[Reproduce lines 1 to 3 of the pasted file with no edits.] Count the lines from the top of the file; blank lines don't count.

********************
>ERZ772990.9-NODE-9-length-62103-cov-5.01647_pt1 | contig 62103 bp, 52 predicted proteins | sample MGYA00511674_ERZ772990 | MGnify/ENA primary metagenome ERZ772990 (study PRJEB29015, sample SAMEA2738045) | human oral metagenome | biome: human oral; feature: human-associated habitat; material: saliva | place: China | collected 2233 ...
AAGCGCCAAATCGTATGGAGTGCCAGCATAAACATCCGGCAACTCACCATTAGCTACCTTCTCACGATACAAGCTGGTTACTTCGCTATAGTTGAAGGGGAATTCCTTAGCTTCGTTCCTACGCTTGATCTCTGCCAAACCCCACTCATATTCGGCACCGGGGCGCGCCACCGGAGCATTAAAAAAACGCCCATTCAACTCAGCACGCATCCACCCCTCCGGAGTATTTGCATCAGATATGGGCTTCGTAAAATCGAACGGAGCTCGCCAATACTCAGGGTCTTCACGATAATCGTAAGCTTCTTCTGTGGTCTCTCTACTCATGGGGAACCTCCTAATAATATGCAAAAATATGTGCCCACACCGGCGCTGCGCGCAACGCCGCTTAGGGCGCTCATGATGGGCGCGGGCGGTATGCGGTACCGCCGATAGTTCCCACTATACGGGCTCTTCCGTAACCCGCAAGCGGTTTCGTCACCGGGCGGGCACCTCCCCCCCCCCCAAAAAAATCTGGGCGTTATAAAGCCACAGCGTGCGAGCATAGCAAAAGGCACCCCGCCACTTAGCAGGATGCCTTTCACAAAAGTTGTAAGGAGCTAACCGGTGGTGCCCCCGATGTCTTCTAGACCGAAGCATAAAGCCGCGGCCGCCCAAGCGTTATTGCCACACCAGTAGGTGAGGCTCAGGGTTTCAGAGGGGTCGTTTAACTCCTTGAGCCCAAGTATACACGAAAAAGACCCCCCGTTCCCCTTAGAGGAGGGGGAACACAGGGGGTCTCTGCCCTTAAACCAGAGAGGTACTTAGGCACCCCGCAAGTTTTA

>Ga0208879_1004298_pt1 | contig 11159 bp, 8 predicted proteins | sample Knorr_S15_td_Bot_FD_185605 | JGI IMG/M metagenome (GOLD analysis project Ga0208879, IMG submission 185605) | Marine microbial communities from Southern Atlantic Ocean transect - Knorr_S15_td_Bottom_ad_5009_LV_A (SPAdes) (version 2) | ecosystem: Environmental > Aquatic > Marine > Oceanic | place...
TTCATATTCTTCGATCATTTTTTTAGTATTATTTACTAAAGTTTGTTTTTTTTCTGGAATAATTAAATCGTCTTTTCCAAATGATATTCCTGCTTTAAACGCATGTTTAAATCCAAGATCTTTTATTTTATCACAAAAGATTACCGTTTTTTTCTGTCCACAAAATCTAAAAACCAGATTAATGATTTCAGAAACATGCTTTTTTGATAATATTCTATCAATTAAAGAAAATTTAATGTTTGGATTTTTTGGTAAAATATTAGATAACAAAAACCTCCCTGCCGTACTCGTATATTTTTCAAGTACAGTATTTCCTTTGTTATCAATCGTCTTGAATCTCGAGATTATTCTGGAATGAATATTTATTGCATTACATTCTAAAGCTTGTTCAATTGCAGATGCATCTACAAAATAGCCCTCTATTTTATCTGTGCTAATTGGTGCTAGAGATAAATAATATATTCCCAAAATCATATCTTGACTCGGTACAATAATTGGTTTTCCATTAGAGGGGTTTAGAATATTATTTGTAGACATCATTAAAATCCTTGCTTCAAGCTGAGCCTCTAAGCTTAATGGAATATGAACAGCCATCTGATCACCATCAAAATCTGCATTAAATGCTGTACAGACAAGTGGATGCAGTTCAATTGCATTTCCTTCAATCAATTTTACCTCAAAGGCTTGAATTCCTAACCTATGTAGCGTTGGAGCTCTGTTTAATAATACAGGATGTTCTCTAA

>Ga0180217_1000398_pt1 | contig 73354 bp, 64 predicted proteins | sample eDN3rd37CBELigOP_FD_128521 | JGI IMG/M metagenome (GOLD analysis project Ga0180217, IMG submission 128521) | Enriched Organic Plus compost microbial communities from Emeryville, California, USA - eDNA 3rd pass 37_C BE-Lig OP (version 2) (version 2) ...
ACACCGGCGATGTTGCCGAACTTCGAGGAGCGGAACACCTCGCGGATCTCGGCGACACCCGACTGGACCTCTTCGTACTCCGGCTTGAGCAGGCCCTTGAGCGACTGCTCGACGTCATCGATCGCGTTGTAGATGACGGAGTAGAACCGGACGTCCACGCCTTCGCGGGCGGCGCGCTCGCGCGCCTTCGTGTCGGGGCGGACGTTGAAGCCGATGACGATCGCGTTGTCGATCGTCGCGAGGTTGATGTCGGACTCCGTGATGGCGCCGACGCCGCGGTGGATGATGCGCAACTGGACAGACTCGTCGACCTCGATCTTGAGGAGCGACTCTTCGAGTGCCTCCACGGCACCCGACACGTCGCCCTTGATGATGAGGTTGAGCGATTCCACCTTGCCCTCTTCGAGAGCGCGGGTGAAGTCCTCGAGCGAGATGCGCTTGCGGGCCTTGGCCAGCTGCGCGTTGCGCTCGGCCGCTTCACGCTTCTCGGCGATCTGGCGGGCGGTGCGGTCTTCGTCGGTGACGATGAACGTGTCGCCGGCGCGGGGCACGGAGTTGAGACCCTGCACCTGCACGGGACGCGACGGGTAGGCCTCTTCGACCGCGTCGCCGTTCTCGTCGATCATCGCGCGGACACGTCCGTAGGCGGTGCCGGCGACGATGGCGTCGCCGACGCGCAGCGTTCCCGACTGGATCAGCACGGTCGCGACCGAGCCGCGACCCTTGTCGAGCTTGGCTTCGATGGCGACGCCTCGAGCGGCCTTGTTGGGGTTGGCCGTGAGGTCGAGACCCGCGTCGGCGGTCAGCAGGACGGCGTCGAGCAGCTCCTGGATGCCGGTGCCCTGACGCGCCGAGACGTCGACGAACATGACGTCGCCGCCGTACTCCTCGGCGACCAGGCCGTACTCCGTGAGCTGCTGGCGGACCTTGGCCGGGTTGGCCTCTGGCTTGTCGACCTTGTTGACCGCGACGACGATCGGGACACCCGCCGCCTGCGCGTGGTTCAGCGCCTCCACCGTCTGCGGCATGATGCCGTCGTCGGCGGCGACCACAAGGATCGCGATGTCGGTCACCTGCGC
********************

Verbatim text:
>ERZ772990.9-NODE-9-length-62103-cov-5.01647_pt1 | contig 62103 bp, 52 predicted proteins | sample MGYA00511674_ERZ772990 | MGnify/ENA primary metagenome ERZ772990 (study PRJEB29015, sample SAMEA2738045) | human oral metagenome | biome: human oral; feature: human-associated habitat; material: saliva | place: China | collected 2233 ...
AAGCGCCAAATCGTATGGAGTGCCAGCATAAACATCCGGCAACTCACCATTAGCTACCTTCTCACGATACAAGCTGGTTACTTCGCTATAGTTGAAGGGGAATTCCTTAGCTTCGTTCCTACGCTTGATCTCTGCCAAACCCCACTCATATTCGGCACCGGGGCGCGCCACCGGAGCATTAAAAAAACGCCCATTCAACTCAGCACGCATCCACCCCTCCGGAGTATTTGCATCAGATATGGGCTTCGTAAAATCGAACGGAGCTCGCCAATACTCAGGGTCTTCACGATAATCGTAAGCTTCTTCTGTGGTCTCTCTACTCATGGGGAACCTCCTAATAATATGCAAAAATATGTGCCCACACCGGCGCTGCGCGCAACGCCGCTTAGGGCGCTCATGATGGGCGCGGGCGGTATGCGGTACCGCCGATAGTTCCCACTATACGGGCTCTTCCGTAACCCGCAAGCGGTTTCGTCACCGGGCGGGCACCTCCCCCCCCCCCAAAAAAATCTGGGCGTTATAAAGCCACAGCGTGCGAGCATAGCAAAAGGCACCCCGCCACTTAGCAGGATGCCTTTCACAAAAGTTGTAAGGAGCTAACCGGTGGTGCCCCCGATGTCTTCTAGACCGAAGCATAAAGCCGCGGCCGCCCAAGCGTTATTGCCACACCAGTAGGTGAGGCTCAGGGTTTCAGAGGGGTCGTTTAACTCCTTGAGCCCAAGTATACACGAAAAAGACCCCCCGTTCCCCTTAGAGGAGGGGGAACACAGGGGGTCTCTGCCCTTAAACCAGAGAGGTACTTAGGCACCCCGCAAGTTTTA

>Ga0208879_1004298_pt1 | contig 11159 bp, 8 predicted proteins | sample Knorr_S15_td_Bot_FD_185605 | JGI IMG/M metagenome (GOLD analysis project Ga0208879, IMG submission 185605) | Marine microbial communities from Southern Atlantic Ocean transect - Knorr_S15_td_Bottom_ad_5009_LV_A (SPAdes) (version 2) | ecosystem: Environmental > Aquatic > Marine > Oceanic | place...